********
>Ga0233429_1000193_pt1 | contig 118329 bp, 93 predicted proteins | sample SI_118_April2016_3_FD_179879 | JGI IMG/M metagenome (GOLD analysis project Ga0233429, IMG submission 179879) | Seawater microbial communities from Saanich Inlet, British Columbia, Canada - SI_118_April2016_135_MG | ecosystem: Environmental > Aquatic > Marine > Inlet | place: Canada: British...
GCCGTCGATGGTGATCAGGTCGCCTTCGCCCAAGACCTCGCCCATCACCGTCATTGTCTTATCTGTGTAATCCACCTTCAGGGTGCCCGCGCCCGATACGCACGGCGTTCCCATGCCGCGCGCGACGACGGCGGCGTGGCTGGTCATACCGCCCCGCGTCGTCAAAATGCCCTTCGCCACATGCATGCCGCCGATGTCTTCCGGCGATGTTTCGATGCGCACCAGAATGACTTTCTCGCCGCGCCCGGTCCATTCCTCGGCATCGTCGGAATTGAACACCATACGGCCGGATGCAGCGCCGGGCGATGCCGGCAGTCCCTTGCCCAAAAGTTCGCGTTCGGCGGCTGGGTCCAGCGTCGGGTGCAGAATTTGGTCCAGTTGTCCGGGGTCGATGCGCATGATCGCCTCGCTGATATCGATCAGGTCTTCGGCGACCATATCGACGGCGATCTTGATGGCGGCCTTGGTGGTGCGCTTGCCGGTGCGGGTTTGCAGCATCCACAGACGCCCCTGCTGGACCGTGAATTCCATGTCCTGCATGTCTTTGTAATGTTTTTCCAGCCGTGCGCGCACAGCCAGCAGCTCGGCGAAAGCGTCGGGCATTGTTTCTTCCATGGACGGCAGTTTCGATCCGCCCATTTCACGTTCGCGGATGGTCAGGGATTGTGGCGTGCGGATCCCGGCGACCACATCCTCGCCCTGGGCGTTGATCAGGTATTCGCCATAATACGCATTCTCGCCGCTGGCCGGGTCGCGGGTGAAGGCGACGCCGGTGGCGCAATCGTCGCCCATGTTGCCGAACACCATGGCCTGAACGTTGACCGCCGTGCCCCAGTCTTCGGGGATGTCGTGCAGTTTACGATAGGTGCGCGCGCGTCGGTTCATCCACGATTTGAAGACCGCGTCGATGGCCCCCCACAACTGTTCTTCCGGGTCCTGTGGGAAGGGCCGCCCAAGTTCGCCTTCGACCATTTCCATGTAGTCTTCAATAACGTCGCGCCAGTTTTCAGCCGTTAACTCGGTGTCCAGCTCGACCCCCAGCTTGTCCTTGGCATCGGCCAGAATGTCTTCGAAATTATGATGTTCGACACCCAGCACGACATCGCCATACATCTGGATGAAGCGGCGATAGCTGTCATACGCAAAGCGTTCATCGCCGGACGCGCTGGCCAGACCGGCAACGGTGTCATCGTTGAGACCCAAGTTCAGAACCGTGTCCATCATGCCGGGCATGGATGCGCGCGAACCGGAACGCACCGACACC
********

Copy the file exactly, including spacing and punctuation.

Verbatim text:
>Ga0233429_1000193_pt1 | contig 118329 bp, 93 predicted proteins | sample SI_118_April2016_3_FD_179879 | JGI IMG/M metagenome (GOLD analysis project Ga0233429, IMG submission 179879) | Seawater microbial communities from Saanich Inlet, British Columbia, Canada - SI_118_April2016_135_MG | ecosystem: Environmental > Aquatic > Marine > Inlet | place: Canada: British...
GCCGTCGATGGTGATCAGGTCGCCTTCGCCCAAGACCTCGCCCATCACCGTCATTGTCTTATCTGTGTAATCCACCTTCAGGGTGCCCGCGCCCGATACGCACGGCGTTCCCATGCCGCGCGCGACGACGGCGGCGTGGCTGGTCATACCGCCCCGCGTCGTCAAAATGCCCTTCGCCACATGCATGCCGCCGATGTCTTCCGGCGATGTTTCGATGCGCACCAGAATGACTTTCTCGCCGCGCCCGGTCCATTCCTCGGCATCGTCGGAATTGAACACCATACGGCCGGATGCAGCGCCGGGCGATGCCGGCAGTCCCTTGCCCAAAAGTTCGCGTTCGGCGGCTGGGTCCAGCGTCGGGTGCAGAATTTGGTCCAGTTGTCCGGGGTCGATGCGCATGATCGCCTCGCTGATATCGATCAGGTCTTCGGCGACCATATCGACGGCGATCTTGATGGCGGCCTTGGTGGTGCGCTTGCCGGTGCGGGTTTGCAGCATCCACAGACGCCCCTGCTGGACCGTGAATTCCATGTCCTGCATGTCTTTGTAATGTTTTTCCAGCCGTGCGCGCACAGCCAGCAGCTCGGCGAAAGCGTCGGGCATTGTTTCTTCCATGGACGGCAGTTTCGATCCGCCCATTTCACGTTCGCGGATGGTCAGGGATTGTGGCGTGCGGATCCCGGCGACCACATCCTCGCCCTGGGCGTTGATCAGGTATTCGCCATAATACGCATTCTCGCCGCTGGCCGGGTCGCGGGTGAAGGCGACGCCGGTGGCGCAATCGTCGCCCATGTTGCCGAACACCATGGCCTGAACGTTGACCGCCGTGCCCCAGTCTTCGGGGATGTCGTGCAGTTTACGATAGGTGCGCGCGCGTCGGTTCATCCACGATTTGAAGACCGCGTCGATGGCCCCCCACAACTGTTCTTCCGGGTCCTGTGGGAAGGGCCGCCCAAGTTCGCCTTCGACCATTTCCATGTAGTCTTCAATAACGTCGCGCCAGTTTTCAGCCGTTAACTCGGTGTCCAGCTCGACCCCCAGCTTGTCCTTGGCATCGGCCAGAATGTCTTCGAAATTATGATGTTCGACACCCAGCACGACATCGCCATACATCTGGATGAAGCGGCGATAGCTGTCATACGCAAAGCGTTCATCGCCGGACGCGCTGGCCAGACCGGCAACGGTGTCATCGTTGAGACCCAAGTTCAGAACCGTGTCCATCATGCCGGGCATGGATGCGCGCGAACCGGAACGCACCGACACC